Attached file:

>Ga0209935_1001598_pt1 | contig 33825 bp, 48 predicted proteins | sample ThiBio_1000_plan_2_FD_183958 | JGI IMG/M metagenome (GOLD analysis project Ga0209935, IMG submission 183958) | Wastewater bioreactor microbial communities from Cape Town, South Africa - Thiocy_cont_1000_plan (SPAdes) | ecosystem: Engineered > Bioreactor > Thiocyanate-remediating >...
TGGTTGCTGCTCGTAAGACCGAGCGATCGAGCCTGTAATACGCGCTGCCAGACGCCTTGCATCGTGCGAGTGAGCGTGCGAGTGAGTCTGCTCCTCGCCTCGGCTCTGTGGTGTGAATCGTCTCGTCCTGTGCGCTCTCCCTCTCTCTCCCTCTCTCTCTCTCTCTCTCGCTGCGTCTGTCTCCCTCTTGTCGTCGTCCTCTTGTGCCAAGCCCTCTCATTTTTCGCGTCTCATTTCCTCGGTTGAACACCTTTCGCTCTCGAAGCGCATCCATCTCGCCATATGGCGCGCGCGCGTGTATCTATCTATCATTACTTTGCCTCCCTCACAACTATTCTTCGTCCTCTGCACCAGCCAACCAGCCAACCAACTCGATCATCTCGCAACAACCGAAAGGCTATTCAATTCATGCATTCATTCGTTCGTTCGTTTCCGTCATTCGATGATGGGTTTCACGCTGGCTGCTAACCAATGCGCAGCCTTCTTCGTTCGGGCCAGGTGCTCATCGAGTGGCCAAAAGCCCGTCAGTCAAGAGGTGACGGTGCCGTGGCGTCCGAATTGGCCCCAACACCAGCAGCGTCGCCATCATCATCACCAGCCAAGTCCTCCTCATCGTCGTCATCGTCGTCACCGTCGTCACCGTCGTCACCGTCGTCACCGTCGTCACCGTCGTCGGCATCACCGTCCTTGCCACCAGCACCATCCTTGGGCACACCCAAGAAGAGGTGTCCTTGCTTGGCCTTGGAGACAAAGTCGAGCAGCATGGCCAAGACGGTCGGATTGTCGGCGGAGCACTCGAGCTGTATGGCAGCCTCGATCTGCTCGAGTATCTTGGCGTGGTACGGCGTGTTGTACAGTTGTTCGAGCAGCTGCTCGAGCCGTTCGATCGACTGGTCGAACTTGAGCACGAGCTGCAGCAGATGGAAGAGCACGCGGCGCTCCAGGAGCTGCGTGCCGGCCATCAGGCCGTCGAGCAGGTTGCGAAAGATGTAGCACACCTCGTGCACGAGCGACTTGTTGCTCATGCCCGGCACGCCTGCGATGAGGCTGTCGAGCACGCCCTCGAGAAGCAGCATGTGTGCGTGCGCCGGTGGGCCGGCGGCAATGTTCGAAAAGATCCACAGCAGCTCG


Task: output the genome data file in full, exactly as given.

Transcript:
>Ga0209935_1001598_pt1 | contig 33825 bp, 48 predicted proteins | sample ThiBio_1000_plan_2_FD_183958 | JGI IMG/M metagenome (GOLD analysis project Ga0209935, IMG submission 183958) | Wastewater bioreactor microbial communities from Cape Town, South Africa - Thiocy_cont_1000_plan (SPAdes) | ecosystem: Engineered > Bioreactor > Thiocyanate-remediating >...
TGGTTGCTGCTCGTAAGACCGAGCGATCGAGCCTGTAATACGCGCTGCCAGACGCCTTGCATCGTGCGAGTGAGCGTGCGAGTGAGTCTGCTCCTCGCCTCGGCTCTGTGGTGTGAATCGTCTCGTCCTGTGCGCTCTCCCTCTCTCTCCCTCTCTCTCTCTCTCTCTCGCTGCGTCTGTCTCCCTCTTGTCGTCGTCCTCTTGTGCCAAGCCCTCTCATTTTTCGCGTCTCATTTCCTCGGTTGAACACCTTTCGCTCTCGAAGCGCATCCATCTCGCCATATGGCGCGCGCGCGTGTATCTATCTATCATTACTTTGCCTCCCTCACAACTATTCTTCGTCCTCTGCACCAGCCAACCAGCCAACCAACTCGATCATCTCGCAACAACCGAAAGGCTATTCAATTCATGCATTCATTCGTTCGTTCGTTTCCGTCATTCGATGATGGGTTTCACGCTGGCTGCTAACCAATGCGCAGCCTTCTTCGTTCGGGCCAGGTGCTCATCGAGTGGCCAAAAGCCCGTCAGTCAAGAGGTGACGGTGCCGTGGCGTCCGAATTGGCCCCAACACCAGCAGCGTCGCCATCATCATCACCAGCCAAGTCCTCCTCATCGTCGTCATCGTCGTCACCGTCGTCACCGTCGTCACCGTCGTCACCGTCGTCACCGTCGTCGGCATCACCGTCCTTGCCACCAGCACCATCCTTGGGCACACCCAAGAAGAGGTGTCCTTGCTTGGCCTTGGAGACAAAGTCGAGCAGCATGGCCAAGACGGTCGGATTGTCGGCGGAGCACTCGAGCTGTATGGCAGCCTCGATCTGCTCGAGTATCTTGGCGTGGTACGGCGTGTTGTACAGTTGTTCGAGCAGCTGCTCGAGCCGTTCGATCGACTGGTCGAACTTGAGCACGAGCTGCAGCAGATGGAAGAGCACGCGGCGCTCCAGGAGCTGCGTGCCGGCCATCAGGCCGTCGAGCAGGTTGCGAAAGATGTAGCACACCTCGTGCACGAGCGACTTGTTGCTCATGCCCGGCACGCCTGCGATGAGGCTGTCGAGCACGCCCTCGAGAAGCAGCATGTGTGCGTGCGCCGGTGGGCCGGCGGCAATGTTCGAAAAGATCCACAGCAGCTCG